Sending man to the moon and back is one of humanity's greatest achievements. Sadly, despite massive advances in space technology, this feat has't been repeated since the Apollo 17 mission more than 45 years ago. Today I discovered why not.
Business Insider recently collected the testimony of astronauts explaining why nobody has been to the moon since 1972. The reasons are depressingly mundane, and basically come down to budgetary and political hurdles.
“NASA’s portion of the federal budget peaked at 4% in 1965," Apollo 7 astronaut Walter Cunningham explained during a 2015 congressional testimony. "For the past 40 years it has remained below 1%, and for the last 15 years it has been driving toward 0.4% of the federal budget.
“Manned exploration is the most expensive space venture and, consequently, the most difficult for which to obtain political support.”
Yes, it's expensive to get to the moon – but it's not that expensive. The problem is that NASA’s budget is just insufficiently low.
Another problem is the US electoral system - it can take more than a decade to properly design, engineer and test a spacecraft that could take astronauts to the moon. US presidents are therefore reluctant to back a space mission that will occur after their term in office. Compounding the problem, there's a pattern of incoming presidents and lawmakers scrapping the previous leader’s space-exploration priorities.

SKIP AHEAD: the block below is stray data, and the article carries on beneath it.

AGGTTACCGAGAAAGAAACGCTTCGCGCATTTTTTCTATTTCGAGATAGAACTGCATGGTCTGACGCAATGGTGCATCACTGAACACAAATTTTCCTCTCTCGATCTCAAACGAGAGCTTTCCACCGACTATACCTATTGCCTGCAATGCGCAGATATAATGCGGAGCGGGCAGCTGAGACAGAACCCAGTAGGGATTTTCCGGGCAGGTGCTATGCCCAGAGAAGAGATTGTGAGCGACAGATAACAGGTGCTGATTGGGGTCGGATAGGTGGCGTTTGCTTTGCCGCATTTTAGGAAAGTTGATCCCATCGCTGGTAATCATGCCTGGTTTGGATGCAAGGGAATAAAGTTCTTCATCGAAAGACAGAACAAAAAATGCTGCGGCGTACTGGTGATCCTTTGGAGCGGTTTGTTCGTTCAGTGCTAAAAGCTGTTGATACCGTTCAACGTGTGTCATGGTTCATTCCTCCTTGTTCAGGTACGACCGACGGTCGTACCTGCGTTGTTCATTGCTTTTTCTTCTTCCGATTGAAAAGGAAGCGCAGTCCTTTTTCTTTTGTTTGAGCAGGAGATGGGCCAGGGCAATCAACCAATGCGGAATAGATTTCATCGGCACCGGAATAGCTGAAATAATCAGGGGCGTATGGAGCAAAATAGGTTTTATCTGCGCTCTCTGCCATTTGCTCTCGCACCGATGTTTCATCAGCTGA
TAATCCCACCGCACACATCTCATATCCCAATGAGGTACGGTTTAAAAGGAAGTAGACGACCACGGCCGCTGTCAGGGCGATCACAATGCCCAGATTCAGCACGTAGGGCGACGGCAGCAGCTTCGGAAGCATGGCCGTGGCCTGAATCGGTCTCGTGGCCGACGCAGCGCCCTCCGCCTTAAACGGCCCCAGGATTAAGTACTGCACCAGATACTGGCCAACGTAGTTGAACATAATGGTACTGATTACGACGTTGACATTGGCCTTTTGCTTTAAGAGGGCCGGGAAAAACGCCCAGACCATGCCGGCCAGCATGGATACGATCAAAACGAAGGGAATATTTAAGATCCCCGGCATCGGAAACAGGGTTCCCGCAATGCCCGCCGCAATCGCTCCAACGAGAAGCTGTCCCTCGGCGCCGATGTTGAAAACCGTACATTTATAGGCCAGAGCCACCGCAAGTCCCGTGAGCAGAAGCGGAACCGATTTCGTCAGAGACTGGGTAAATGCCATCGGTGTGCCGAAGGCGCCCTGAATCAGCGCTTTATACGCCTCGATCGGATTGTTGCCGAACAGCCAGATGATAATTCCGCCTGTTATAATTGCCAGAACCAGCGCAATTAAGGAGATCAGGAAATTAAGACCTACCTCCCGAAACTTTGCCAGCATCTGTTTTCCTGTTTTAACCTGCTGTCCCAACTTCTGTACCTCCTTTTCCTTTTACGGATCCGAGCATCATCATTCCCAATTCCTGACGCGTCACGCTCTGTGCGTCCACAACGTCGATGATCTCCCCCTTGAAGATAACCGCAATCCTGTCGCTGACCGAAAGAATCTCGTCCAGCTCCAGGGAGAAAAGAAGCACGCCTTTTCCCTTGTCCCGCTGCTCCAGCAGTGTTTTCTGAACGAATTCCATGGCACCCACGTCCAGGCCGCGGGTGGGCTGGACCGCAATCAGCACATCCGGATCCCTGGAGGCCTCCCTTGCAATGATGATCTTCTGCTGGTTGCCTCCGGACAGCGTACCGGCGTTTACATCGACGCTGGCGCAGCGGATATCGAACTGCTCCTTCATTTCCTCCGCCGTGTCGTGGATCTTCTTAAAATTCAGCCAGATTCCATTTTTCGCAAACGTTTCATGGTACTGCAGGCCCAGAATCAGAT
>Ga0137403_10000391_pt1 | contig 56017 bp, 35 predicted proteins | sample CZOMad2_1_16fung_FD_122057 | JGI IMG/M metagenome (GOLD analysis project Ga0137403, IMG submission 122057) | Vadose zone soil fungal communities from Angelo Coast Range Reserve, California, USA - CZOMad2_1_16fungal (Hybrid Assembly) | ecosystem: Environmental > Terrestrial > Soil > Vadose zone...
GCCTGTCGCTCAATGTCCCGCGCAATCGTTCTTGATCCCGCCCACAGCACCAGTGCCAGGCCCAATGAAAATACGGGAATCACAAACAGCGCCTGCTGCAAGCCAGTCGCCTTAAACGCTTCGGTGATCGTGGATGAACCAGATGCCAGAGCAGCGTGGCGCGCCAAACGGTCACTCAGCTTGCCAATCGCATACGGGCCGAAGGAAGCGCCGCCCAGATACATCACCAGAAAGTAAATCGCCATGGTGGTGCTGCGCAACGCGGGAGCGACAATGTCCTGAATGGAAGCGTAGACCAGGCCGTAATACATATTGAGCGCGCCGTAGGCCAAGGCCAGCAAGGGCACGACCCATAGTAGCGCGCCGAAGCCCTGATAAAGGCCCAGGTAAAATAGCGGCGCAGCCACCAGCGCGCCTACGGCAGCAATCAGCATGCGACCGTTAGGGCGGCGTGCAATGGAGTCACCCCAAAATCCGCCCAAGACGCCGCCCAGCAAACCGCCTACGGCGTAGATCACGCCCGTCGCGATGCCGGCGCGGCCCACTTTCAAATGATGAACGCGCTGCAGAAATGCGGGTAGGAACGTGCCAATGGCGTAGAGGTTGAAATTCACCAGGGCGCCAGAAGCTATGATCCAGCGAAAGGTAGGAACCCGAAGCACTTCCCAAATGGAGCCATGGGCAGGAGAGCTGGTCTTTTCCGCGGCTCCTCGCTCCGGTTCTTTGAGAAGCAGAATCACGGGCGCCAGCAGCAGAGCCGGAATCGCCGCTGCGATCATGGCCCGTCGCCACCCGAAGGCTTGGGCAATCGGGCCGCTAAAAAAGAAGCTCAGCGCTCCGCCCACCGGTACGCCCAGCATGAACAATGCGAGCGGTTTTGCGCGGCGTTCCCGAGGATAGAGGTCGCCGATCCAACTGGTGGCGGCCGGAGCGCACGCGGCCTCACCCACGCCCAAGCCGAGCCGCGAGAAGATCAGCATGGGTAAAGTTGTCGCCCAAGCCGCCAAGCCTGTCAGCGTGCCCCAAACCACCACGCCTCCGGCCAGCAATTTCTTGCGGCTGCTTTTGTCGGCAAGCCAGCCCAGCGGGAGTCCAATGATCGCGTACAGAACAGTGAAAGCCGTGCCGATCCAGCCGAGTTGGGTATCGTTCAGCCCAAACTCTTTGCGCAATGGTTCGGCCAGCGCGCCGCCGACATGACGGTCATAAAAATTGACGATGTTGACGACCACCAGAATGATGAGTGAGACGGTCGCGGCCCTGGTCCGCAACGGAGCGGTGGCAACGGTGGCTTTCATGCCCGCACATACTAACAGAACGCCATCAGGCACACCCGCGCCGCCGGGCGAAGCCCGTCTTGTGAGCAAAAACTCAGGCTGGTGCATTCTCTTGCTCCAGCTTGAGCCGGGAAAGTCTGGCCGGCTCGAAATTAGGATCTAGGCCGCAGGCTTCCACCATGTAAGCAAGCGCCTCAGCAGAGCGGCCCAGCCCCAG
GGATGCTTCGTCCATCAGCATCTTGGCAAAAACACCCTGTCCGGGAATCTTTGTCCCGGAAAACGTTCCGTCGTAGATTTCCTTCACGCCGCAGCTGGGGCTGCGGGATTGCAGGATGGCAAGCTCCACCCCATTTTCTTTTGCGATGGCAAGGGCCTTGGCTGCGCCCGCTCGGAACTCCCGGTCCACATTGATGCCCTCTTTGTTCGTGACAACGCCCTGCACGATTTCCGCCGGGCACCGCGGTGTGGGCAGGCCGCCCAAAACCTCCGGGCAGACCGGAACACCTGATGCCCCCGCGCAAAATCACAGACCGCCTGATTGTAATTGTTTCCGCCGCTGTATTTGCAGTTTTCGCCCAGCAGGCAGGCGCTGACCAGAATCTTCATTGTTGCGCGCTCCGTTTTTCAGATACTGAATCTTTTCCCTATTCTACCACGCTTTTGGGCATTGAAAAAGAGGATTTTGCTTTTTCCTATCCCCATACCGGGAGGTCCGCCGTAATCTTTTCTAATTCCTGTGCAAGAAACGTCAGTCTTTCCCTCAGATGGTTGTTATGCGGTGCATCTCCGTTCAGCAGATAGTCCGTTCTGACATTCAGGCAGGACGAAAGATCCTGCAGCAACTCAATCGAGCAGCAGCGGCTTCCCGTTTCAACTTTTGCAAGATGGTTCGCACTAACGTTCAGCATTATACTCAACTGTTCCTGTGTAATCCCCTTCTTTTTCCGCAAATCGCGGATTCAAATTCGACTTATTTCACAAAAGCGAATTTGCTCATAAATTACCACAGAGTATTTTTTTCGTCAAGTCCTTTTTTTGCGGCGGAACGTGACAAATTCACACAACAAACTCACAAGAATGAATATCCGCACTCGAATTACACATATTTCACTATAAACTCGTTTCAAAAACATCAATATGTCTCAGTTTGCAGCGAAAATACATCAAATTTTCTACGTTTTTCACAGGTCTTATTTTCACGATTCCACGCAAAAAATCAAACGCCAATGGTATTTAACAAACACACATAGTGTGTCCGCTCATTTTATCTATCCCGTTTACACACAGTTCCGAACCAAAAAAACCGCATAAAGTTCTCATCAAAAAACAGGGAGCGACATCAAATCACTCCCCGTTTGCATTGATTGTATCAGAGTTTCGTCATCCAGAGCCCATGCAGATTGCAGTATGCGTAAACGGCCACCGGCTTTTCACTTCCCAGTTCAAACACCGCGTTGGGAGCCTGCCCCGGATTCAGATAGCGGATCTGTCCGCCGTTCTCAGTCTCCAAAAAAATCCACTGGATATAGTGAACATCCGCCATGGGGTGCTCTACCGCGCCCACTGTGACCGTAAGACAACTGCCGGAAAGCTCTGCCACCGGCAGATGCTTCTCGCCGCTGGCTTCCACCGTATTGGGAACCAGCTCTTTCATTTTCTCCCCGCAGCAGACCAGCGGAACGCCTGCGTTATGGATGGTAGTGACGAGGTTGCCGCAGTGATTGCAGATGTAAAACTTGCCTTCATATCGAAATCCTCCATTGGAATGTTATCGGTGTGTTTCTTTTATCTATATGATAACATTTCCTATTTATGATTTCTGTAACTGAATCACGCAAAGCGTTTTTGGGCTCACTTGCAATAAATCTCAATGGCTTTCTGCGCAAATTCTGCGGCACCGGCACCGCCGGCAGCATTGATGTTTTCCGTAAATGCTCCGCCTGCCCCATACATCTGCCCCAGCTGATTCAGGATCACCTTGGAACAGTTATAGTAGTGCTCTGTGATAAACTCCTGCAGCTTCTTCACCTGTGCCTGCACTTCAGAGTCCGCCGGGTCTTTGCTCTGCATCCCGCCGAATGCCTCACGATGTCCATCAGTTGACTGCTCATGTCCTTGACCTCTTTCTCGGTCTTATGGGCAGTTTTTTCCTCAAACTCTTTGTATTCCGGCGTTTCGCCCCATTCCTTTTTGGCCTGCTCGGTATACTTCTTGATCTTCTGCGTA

In short, America's political parties need to come together if a return to the moon can ever hope to be fully funded. In 2015, the second man on the moon, Buzz Aldrin, suggested just that in a prepared statement to congress.
“American leadership is inspiring the world by consistently doing what no other nation is capable of doing. We demonstrated that for a brief time 45 years ago. I do not believe we have done it since,” Aldrin wrote. “I believe it begins with a bi-partisan Congressional and Administration commitment to sustained leadership.”
Finally, there is also the obvious dangers involved, and the fact that American voters don't seem to care that much.
As BI notes, directly after the first-ever moon landing, US approval of the Apollo program sat at just 53% - which is the highest it's ever been. In a recent Pew Research Center poll, approximately 44% of people surveyed thought that NASA should never send astronauts back to the moon again.
Amateur astronomers, look to the skies - it's time for another rare celestial event. This time we're being treated to the longest lunar eclipse of the century.
Today I Discovered is a daily dose of facts for Lifehacker readers - the weird, wonderful and sometimes worrying. Most of the time, it's just mind-blowing. Let us know if you discovered anything that blew your mind in the comments!
This article has been updated since its original publication.
[Via Business Insider]